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Infused with prose

By Anne Gardner
ARIZONA DAILY WILDCAT

Wednesday September 12, 2001
Headline Photo
 

Denise Chávez

The UA poetry series revamps its program

The University of Arizona Poetry Center is getting a healthy dose of prose this year.

Since 1961, the center has held the annual poetry series, which includes readings by well-known poets, graduate and undergraduate students. For the first time ever, the series this year will feature literary authors as part of a new series.

The UA Prose Series is now an integral part of the poetry series. Sponsored by the College of Humanities, the department of English and the Poetry Center, the new addition is hoped to help strengthen the existing program.

The new series has been constructed to work with the existing colloquia series. The colloquia series is an informal opportunity to meet with the artists and learn more about them and how they work. Sessions include questions and answer segments, crafts lectures, and class discussions.

Poetry Center director and assistant creative writing professor Alison Deming encourages being active in the colloquia series.

"You can hear what the writers are thinking about their work, rather than just hearing it," Deming said.

The prose series is unique in that it features established writers co-reading with an emerging writer of their choice.

The first authors to be featured in this year's series are Denise Chávez and Loida Maritza Pérez. Chávez is the featured author and will be reading selections from her latest book,"Loving Pedro Infante."

Chávez selected Pérez to appear with her, and the latter will read excerpts from her first novel, "Geographies of Home."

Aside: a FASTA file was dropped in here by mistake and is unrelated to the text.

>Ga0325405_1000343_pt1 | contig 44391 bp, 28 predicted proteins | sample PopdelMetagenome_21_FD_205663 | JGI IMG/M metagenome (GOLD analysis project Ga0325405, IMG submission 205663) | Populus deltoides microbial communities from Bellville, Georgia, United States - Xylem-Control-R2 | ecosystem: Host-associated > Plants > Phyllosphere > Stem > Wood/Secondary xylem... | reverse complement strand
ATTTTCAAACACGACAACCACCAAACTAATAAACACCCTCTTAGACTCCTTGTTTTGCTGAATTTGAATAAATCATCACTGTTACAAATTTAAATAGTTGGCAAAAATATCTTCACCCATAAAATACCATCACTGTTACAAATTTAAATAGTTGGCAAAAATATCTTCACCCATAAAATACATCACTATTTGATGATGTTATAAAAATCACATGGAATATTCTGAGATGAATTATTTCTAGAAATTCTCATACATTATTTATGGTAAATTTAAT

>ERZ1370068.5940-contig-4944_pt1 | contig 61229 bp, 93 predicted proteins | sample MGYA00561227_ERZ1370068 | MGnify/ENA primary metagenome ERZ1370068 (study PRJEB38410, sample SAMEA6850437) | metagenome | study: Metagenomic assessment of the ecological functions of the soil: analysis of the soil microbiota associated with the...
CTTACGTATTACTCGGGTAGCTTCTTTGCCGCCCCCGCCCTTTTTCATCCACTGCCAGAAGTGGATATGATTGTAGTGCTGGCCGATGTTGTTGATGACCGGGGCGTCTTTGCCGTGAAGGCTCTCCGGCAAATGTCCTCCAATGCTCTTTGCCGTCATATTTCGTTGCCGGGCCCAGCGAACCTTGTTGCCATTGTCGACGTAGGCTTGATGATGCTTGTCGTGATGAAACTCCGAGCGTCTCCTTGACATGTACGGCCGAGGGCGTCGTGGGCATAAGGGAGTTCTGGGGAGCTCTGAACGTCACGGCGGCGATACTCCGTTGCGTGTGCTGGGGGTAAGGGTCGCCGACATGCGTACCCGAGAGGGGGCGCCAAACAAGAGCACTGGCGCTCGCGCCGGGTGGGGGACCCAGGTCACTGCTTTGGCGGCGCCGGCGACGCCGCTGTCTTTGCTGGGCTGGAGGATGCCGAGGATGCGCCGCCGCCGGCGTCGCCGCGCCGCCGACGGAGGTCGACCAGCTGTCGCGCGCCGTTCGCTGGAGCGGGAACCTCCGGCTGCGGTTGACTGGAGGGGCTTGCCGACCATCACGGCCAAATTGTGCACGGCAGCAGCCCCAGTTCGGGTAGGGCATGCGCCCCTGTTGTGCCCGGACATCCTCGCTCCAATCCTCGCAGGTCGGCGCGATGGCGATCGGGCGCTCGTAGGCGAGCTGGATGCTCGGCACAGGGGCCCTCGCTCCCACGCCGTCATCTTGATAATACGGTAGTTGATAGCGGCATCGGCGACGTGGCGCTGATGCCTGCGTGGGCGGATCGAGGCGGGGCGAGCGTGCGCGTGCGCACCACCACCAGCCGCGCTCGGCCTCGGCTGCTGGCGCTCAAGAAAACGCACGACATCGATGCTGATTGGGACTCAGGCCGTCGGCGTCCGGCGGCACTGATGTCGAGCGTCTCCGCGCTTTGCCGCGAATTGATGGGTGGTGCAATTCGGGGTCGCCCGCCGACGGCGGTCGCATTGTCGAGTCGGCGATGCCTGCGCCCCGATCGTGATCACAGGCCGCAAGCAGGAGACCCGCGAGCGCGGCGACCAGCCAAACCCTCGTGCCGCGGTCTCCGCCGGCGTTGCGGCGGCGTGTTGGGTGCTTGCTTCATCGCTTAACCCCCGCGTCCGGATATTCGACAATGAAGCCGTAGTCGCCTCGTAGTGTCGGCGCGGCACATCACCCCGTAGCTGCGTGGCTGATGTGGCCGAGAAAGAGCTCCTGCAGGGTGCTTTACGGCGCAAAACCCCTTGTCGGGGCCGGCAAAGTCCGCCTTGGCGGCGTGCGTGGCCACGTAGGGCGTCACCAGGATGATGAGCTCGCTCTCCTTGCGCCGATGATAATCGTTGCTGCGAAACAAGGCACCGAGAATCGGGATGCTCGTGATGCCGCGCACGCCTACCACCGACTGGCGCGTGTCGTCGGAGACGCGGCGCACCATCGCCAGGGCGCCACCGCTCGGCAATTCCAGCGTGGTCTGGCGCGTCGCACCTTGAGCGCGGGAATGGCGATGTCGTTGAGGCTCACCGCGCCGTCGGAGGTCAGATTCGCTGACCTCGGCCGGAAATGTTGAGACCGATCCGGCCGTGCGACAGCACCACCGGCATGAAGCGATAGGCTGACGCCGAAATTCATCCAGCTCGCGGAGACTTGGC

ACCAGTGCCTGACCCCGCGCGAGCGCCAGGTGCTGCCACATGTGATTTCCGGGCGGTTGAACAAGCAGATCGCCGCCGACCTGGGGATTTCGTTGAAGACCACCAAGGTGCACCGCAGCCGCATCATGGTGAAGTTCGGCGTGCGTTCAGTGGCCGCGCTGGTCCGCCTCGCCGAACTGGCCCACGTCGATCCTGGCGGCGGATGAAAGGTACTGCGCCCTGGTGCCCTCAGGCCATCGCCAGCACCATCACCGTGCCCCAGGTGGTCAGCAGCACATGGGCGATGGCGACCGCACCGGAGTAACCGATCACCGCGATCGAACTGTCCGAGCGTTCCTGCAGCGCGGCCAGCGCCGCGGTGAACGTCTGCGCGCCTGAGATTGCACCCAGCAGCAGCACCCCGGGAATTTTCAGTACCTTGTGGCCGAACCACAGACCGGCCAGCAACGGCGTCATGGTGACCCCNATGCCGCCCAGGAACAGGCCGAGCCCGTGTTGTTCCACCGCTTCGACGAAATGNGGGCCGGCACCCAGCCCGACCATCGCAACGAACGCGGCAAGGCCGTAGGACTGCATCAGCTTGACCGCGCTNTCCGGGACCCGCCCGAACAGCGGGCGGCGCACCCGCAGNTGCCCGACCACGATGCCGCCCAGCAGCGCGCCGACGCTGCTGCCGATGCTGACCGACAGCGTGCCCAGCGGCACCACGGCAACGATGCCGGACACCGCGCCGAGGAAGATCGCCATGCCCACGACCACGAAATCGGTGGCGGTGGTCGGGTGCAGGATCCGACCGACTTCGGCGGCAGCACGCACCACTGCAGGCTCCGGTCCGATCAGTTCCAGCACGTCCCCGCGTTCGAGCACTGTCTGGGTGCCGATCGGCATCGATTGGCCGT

Deming is pleased to have Chávez as part of the series.

"Chávez is one of the most loved Southwestern writers," Deming said.

UA assistant professor of creative writing Aurelie Sheehan echoed Deming's sentiments about Chávez.

"Chávez is very important in the literary community," Sheehan said. "Her work is intelligent and spirited - she has a beautiful use of interplay between Mexican and American cultures."

Chávez is a native of Las Cruces, N.M., and lives in the same house in which she was born. Her first novel, "Face of an Angel," won her three awards - the 1995 American Book Award, the Premio Aztlan, (awarded to an outstanding novel written by a Chicano/Chicana writer), and the 1995 Mesilla Valley Author of the Year award. Chávez has written numerous plays, poems and short stories, and has been published in the 1989 "Norton Anthology of American Literature."

Pérez uses her personal experiences to fuel her writing.

Born in the Dominican Republic, Pérez was brought to America and raised in Brooklyn, N.Y. She has received numerous honors, including a 1992 New York Foundation for the Arts grant and a fellowship in 1994 from the Ragdale Foundation's U.S.-Africa Writer's Project. Pérez has recently published her first novel, "Geographies of Home." Presently, she teaches creative writing in New Mexico.

"'Geographies of Home' is a very moving portrait of a Dominican family making its way in New York," Sheehan said. "She does an exceptional job of bringing a family of 14 to life in a relatively short novel."

 
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